John Libbey Eurotext

Epileptic Disorders

The Educational Journal of the

Biallelic loss-of-function UBA5 mutations in a patient with intractable West syndrome and profound failure to thrive Volume 20, issue 4, August 2018

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Authors
1 Division of Neurology, Saitama Children's Medical Center, 1-2 Shintoshin, Chuo-ku, Saitama
2 Department of Pediatrics, Tokyo Medical University, 6-7-1, Nishi-shinjuku, Shinjuku-ku, Tokyo
3 Department of Human Genetics, Yokohama City University Graduate School of Medicine, 3-9 Fukuura, Kanazawaku, Yokohama
4 Department of Biochemistry, Hamamatsu University School of Medicine, 1-20-1 Handayama, Higashi-ku, Hamamatsu
5 Department of Pediatrics, Showa University School of Medicine, 1-5-8, Hatanodai, Shinagawa-ku, Tokyo, Japan
* Correspondence: Atsuro Daida Division of Neurology, Saitama Children's Medical Center, 1-2 Shintoshin, Chuo-ku, Saitama-city, Saitama 330-8777, Japan
  • Key words: cerebellar atrophy, epileptic spasm, gene analysis, infantile spasm, ufmylation
  • DOI : 10.1684/epd.2018.0981
  • Page(s) : 313-8
  • Published in: 2018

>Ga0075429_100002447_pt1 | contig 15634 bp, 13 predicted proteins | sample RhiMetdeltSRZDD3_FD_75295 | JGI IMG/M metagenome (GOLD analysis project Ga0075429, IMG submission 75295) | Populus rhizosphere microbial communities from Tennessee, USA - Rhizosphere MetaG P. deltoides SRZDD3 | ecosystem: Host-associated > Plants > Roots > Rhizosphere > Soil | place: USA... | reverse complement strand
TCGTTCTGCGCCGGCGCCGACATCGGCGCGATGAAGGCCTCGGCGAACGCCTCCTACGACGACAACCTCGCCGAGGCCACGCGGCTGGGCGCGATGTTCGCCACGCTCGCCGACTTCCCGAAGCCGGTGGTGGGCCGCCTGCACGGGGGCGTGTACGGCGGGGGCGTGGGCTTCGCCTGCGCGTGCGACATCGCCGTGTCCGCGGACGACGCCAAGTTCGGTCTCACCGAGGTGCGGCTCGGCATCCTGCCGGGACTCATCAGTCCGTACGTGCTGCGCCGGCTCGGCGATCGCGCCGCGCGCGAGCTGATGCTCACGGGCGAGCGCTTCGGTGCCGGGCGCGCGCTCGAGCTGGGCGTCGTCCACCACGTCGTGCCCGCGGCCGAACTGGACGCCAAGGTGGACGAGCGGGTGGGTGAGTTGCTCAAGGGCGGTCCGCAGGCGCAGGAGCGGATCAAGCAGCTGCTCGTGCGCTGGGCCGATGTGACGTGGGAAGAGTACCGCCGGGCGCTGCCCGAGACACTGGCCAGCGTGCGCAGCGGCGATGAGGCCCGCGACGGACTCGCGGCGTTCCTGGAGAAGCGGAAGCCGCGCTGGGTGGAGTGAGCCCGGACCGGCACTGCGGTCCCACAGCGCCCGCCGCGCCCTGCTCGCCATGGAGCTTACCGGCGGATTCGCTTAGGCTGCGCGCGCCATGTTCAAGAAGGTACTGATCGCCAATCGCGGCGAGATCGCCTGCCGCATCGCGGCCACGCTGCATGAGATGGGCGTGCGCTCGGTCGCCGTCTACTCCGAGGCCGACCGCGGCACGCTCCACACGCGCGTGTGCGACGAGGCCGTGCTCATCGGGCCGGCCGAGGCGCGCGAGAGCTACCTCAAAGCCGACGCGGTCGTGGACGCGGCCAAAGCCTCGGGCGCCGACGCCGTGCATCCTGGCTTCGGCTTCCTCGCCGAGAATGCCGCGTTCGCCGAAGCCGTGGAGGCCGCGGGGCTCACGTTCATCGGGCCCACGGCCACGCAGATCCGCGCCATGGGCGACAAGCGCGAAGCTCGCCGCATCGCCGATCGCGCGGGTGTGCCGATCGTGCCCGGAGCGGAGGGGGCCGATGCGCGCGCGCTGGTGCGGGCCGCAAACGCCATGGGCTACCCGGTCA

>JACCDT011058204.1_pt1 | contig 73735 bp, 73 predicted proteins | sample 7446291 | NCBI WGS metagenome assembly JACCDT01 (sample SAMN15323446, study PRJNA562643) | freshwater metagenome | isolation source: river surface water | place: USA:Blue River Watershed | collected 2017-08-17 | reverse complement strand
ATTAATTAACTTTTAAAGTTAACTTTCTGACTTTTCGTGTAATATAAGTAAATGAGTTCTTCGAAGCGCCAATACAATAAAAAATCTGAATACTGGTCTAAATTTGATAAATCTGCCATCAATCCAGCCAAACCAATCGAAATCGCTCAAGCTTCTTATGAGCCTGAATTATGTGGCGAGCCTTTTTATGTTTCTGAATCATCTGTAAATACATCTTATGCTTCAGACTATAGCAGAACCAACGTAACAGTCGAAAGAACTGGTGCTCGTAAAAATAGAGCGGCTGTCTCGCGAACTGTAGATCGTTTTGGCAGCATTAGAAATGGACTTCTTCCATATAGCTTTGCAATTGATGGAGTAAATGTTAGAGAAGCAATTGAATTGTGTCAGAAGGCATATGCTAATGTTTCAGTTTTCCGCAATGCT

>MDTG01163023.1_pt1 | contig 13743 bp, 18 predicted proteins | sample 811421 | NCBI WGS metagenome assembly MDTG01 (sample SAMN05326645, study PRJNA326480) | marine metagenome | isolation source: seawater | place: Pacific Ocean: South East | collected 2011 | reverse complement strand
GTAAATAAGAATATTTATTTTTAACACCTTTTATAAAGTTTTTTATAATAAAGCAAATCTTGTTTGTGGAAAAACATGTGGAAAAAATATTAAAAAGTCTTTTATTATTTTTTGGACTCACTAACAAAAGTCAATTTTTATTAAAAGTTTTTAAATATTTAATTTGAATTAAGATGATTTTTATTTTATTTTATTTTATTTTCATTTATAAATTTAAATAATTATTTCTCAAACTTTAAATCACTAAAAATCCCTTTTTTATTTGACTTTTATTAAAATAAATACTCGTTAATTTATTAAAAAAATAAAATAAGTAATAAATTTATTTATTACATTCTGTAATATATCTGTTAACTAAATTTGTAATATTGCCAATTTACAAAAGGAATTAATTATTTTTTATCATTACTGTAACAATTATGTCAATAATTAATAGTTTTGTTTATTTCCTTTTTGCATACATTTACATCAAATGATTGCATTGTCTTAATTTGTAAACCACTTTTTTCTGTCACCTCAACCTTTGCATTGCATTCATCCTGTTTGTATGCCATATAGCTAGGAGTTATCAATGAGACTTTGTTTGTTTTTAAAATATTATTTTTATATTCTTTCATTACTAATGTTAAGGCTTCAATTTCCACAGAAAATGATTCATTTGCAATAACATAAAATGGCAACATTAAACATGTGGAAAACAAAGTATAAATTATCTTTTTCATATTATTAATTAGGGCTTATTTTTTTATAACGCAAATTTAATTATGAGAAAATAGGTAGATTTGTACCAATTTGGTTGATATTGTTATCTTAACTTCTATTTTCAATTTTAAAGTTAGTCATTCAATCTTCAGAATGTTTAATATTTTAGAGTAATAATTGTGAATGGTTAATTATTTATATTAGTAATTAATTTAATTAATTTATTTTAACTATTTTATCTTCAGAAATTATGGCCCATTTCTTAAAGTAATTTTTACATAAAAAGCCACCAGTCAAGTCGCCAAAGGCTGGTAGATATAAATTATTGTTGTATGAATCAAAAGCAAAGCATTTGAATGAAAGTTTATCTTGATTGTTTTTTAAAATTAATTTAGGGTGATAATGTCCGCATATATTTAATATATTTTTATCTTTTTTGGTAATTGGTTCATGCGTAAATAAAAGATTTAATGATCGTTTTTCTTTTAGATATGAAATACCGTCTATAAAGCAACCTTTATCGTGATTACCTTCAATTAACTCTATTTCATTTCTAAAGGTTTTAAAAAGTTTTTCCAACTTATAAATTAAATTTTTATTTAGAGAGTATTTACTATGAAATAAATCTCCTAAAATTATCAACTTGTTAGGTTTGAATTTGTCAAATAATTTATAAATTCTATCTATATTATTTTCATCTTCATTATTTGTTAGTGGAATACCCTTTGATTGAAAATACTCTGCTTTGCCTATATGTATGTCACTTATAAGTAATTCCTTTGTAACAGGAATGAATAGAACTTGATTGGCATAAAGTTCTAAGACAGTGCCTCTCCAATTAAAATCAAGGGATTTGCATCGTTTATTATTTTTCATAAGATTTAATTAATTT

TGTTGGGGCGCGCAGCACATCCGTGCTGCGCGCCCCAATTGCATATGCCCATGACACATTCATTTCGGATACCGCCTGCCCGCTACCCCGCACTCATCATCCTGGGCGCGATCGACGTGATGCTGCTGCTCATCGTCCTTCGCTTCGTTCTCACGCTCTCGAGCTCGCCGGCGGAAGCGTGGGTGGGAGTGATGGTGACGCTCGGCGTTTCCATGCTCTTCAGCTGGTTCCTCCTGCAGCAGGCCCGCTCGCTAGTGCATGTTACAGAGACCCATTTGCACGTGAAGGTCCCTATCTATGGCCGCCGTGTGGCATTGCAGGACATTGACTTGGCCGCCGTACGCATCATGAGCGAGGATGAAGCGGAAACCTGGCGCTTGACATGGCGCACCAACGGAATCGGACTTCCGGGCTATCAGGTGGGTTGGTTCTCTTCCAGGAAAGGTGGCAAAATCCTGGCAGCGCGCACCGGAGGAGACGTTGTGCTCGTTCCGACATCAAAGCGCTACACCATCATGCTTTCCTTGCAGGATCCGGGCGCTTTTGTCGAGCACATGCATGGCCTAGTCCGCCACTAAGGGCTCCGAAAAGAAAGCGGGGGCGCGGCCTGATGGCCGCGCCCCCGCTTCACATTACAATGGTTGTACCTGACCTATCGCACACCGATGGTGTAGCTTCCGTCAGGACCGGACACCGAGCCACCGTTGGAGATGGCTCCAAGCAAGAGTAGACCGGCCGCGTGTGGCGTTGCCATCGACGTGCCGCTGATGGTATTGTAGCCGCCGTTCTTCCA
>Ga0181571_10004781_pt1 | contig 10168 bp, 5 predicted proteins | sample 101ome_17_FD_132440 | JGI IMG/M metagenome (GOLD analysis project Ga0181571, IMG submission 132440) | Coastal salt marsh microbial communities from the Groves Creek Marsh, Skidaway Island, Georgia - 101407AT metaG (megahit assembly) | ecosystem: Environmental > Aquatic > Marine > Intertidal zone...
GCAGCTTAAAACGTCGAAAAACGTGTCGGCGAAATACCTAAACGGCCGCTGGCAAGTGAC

Mutation of the gene encoding ubiquitin-like modifier-activating enzyme 5 (UBA5) causes autosomal recessive early-onset epileptic encephalopathy. UBA5 acts as an E1-activating enzyme in the ubiquitin-fold modifier 1 pathway, which is important for unfolded protein elimination and regulation of apoptosis, and has been linked to human diseases. We identified biallelic mutations in UBA5 in a Japanese boy with intractable West syndrome, profound failure to thrive, and severe cerebral and cerebellar atrophy. The boy presented with epileptic spasms and hypsarrhythmia at the age of three months. He was diagnosed with West syndrome, however, treatments with adrenocorticotropic hormone and several antiepileptic drugs were ineffective. MRI findings were initially normal, but subsequently showed a progression of cerebellar and cerebral atrophy. By the age of seven years, he had not achieved any developmental milestones; he had daily epileptic spasms and tonic seizures and profound failure to thrive. Gene analysis revealed novel compound heterozygous mutations in UBA5; a microdeletion encompassing the entire UBA5 gene and a putative disease-causing missense mutation in the catalytic domain. These biallelic variants may have caused loss of function, accounting for the observed clinical symptoms. Intractable infantile epileptic spasms, failure to thrive, and severe neurological impairment may be characteristic of patients with UBA5 mutations.